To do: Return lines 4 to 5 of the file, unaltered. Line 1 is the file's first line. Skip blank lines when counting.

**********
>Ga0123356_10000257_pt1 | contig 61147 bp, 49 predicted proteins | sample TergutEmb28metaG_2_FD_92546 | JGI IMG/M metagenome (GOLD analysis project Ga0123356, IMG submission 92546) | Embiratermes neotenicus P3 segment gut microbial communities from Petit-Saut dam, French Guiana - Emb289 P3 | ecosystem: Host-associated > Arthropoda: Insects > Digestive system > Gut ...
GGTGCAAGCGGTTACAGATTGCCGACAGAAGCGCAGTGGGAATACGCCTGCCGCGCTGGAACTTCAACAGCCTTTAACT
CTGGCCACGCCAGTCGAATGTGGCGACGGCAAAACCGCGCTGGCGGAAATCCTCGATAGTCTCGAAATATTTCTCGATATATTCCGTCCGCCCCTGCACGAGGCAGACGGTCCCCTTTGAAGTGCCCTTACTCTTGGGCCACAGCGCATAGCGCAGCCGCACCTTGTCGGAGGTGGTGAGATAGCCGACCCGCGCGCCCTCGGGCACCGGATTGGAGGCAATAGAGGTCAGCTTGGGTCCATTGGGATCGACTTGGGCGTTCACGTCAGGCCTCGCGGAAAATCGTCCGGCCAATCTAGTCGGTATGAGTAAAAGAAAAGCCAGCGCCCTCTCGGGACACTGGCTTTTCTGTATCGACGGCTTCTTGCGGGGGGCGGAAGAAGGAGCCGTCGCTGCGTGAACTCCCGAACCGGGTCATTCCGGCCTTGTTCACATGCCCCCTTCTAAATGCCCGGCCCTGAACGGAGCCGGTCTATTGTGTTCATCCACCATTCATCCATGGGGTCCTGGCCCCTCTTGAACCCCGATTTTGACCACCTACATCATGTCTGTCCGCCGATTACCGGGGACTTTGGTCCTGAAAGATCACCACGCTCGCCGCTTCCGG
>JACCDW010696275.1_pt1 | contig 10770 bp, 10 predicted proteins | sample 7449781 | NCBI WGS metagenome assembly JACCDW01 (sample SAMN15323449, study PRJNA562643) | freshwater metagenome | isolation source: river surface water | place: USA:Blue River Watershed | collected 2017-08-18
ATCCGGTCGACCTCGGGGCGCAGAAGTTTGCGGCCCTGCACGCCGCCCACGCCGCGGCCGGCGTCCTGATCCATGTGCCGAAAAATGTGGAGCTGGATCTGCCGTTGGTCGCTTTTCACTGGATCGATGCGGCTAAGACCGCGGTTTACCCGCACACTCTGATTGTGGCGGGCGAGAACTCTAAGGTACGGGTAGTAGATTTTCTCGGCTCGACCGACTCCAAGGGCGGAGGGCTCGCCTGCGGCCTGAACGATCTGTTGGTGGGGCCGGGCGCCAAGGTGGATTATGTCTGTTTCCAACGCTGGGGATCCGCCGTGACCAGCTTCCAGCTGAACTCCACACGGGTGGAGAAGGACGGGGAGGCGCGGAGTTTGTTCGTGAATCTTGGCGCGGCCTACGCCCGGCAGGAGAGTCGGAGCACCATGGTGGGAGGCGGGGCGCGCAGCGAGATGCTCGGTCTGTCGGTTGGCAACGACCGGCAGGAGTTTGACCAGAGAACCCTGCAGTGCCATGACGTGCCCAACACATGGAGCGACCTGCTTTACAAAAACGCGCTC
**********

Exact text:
>JACCDW010696275.1_pt1 | contig 10770 bp, 10 predicted proteins | sample 7449781 | NCBI WGS metagenome assembly JACCDW01 (sample SAMN15323449, study PRJNA562643) | freshwater metagenome | isolation source: river surface water | place: USA:Blue River Watershed | collected 2017-08-18
ATCCGGTCGACCTCGGGGCGCAGAAGTTTGCGGCCCTGCACGCCGCCCACGCCGCGGCCGGCGTCCTGATCCATGTGCCGAAAAATGTGGAGCTGGATCTGCCGTTGGTCGCTTTTCACTGGATCGATGCGGCTAAGACCGCGGTTTACCCGCACACTCTGATTGTGGCGGGCGAGAACTCTAAGGTACGGGTAGTAGATTTTCTCGGCTCGACCGACTCCAAGGGCGGAGGGCTCGCCTGCGGCCTGAACGATCTGTTGGTGGGGCCGGGCGCCAAGGTGGATTATGTCTGTTTCCAACGCTGGGGATCCGCCGTGACCAGCTTCCAGCTGAACTCCACACGGGTGGAGAAGGACGGGGAGGCGCGGAGTTTGTTCGTGAATCTTGGCGCGGCCTACGCCCGGCAGGAGAGTCGGAGCACCATGGTGGGAGGCGGGGCGCGCAGCGAGATGCTCGGTCTGTCGGTTGGCAACGACCGGCAGGAGTTTGACCAGAGAACCCTGCAGTGCCATGACGTGCCCAACACATGGAGCGACCTGCTTTACAAAAACGCGCTC